Prices for flights departing from Malta have risen more than usual at this time of year due to increased travel demand and reduced flight and seat availability.
Malta International Airport confirmed that the number of routes has fallen by 22 per cent from pre-pandemic levels and airlines’ summer seating capacity is 80 per cent of 2019 levels, leading Malta to trace figures from 2015 and 2016.
The airport is expected to offer 98 routes this summer, up from 125 in 2019.
By the time the island eased its COVID travel restrictions in the spring, most airlines had already secured their summer flight schedules and the result is a loss of 66 connections “completely” and lost frequencies on 46 connections, the airport said.
National carrier Air Malta has attributed higher fares to demand from post-COVID peak travel.
Travel agents are also pointing to the decline in availability and frequency for high seat prices.
Travel agency Georges Bonello DuPuis confirmed that flights are “very expensive” at the moment.
He attributed this to their “minimal availability and frequency” combined with the end of school, the start of summer and a post-pandemic rush to travel after such a long hiatus for many.
While it was normal at this time of year for prices to skyrocket – such as during inter-holiday periods – Bonello DuPuis airfares remained slightly more expensive than usual this summer as there were fewer scheduled flights.
The cheap tariffs are “all gone today” – and anyone who wants to fly there can pay 500 euros and more. The cheap flights to the popular destinations in summer are now “sparsely spread”.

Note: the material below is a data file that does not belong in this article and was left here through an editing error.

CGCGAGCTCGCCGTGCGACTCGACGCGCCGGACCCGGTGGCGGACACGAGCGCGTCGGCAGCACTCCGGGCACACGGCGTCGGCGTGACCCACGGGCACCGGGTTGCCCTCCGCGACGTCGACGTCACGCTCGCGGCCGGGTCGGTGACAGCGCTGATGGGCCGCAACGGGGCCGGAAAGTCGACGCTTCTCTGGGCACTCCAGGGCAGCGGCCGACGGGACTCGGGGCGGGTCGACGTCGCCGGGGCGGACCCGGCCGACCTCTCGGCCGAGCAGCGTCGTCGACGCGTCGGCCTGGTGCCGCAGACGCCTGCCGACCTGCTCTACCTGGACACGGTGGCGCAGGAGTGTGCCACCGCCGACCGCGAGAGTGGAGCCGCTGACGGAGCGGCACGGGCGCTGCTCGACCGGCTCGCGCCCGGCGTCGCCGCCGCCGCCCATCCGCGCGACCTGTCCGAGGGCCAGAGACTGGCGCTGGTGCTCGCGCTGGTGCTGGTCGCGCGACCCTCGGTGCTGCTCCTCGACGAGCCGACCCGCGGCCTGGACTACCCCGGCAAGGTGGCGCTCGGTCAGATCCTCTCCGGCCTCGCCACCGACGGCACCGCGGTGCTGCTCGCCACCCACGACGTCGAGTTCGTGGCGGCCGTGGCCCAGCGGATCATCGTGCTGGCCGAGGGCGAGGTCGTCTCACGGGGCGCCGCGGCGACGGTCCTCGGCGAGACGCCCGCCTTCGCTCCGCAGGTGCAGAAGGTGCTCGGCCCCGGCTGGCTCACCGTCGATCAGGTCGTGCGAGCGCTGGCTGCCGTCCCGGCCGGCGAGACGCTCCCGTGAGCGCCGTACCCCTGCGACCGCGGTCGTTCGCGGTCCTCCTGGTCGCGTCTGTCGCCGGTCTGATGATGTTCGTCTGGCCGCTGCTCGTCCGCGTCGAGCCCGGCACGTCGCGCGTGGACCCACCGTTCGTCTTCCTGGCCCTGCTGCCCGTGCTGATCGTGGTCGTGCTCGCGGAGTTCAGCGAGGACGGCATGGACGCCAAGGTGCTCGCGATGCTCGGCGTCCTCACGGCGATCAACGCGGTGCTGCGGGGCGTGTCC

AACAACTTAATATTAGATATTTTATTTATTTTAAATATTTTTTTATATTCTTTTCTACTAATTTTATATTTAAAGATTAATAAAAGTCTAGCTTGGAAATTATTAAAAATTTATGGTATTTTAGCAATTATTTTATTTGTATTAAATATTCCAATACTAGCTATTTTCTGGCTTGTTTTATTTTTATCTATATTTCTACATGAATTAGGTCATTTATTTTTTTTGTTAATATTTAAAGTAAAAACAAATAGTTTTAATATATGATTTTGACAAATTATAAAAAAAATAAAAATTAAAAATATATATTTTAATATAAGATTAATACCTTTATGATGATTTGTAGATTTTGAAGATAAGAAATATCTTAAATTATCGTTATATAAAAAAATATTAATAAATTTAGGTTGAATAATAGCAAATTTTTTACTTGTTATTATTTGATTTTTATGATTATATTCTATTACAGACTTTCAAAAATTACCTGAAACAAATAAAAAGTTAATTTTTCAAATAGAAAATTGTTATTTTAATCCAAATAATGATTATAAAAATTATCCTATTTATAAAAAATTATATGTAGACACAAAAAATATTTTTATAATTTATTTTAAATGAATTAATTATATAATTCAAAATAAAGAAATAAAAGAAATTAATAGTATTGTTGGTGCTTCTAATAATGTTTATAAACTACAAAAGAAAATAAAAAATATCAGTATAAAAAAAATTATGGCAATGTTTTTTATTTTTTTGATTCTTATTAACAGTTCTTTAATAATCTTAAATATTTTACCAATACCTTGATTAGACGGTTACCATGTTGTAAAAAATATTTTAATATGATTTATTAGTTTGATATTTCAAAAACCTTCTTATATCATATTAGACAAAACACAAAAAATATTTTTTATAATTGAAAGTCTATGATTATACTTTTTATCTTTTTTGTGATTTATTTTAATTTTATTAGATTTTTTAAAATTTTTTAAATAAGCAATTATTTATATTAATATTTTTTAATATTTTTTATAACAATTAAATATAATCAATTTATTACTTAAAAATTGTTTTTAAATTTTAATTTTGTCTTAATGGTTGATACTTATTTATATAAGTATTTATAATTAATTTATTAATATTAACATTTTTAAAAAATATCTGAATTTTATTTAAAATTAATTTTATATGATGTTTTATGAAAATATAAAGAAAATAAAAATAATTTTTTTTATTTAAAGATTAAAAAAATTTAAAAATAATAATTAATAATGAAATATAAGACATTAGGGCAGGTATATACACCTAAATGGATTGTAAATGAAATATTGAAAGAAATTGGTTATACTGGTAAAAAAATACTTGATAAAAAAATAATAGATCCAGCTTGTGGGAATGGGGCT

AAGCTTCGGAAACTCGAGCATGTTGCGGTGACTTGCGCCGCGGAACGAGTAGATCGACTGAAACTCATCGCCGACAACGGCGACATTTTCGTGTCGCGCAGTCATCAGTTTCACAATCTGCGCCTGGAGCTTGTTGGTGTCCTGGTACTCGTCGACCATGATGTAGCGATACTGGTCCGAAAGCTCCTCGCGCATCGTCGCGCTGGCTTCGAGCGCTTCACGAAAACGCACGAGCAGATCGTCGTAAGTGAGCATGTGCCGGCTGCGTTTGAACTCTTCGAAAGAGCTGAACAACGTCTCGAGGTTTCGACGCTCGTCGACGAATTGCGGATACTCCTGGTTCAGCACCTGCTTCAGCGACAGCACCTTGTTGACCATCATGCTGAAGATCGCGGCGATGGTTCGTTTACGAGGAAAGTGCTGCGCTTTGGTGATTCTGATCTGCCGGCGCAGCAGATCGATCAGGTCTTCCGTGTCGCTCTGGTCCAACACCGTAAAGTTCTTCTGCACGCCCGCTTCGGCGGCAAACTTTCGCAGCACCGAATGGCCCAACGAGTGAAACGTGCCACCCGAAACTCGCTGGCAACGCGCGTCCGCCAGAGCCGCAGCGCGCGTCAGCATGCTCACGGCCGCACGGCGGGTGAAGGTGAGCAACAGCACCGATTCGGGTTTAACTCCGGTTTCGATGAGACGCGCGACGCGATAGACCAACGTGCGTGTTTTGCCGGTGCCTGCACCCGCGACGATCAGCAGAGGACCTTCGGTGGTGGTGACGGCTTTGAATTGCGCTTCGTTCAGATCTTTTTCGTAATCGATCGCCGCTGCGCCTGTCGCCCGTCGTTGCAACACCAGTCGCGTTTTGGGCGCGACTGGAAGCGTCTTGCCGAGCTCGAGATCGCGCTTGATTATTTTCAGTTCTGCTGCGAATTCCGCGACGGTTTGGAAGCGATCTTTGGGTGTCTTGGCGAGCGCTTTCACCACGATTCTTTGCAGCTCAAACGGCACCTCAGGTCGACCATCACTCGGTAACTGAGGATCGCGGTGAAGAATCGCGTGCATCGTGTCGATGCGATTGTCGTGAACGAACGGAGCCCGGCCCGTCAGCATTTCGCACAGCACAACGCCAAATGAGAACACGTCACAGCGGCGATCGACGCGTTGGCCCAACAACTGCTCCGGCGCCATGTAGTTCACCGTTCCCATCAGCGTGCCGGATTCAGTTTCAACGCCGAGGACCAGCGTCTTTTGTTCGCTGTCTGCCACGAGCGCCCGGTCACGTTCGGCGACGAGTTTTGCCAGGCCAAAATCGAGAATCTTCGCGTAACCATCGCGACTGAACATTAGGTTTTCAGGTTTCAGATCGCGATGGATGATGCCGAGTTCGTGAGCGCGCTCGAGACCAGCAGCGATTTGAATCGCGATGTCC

Seats aren’t currently available even in full-price business class to popular destinations like Germany, the UK and Paris, Bonello DuPuis said.
However, the situation will soon stabilize, he added.
“There’s massive demand and fewer seats as fewer planes fly in and out and more people travel,” said the veteran tour operator.
Destinations such as Italy, and Rome in particular, are not as affected by availability as three airlines serve them daily, he added.
There is massive demand and fewer seats as fewer planes fly in and out and more people travel
But Emirates, for example, was limited to twice-weekly flights and is only now beginning to increase frequency, increasing to five times a week in July and August.
Flights to London have decreased in frequency, there are no longer daily flights to Gatwick with Air Malta. For example, if you wanted to travel to the British capital on the national airline on June 23, you could still have found a seat to Heathrow and one to Gatwick – for an incredible €409.53 each way – and without luggage.
On 29 June there were “zero” seats available to London, save for €409 each way. On 3rd July there were two places left to Gatwick at the time of writing – and these go to €189.53 each way.
Spot checks showed cheaper seats are available on July 24, for example, as things begin to stabilize in the middle of summer when some sort of “normalcy” returns, Bonello DuPuis said.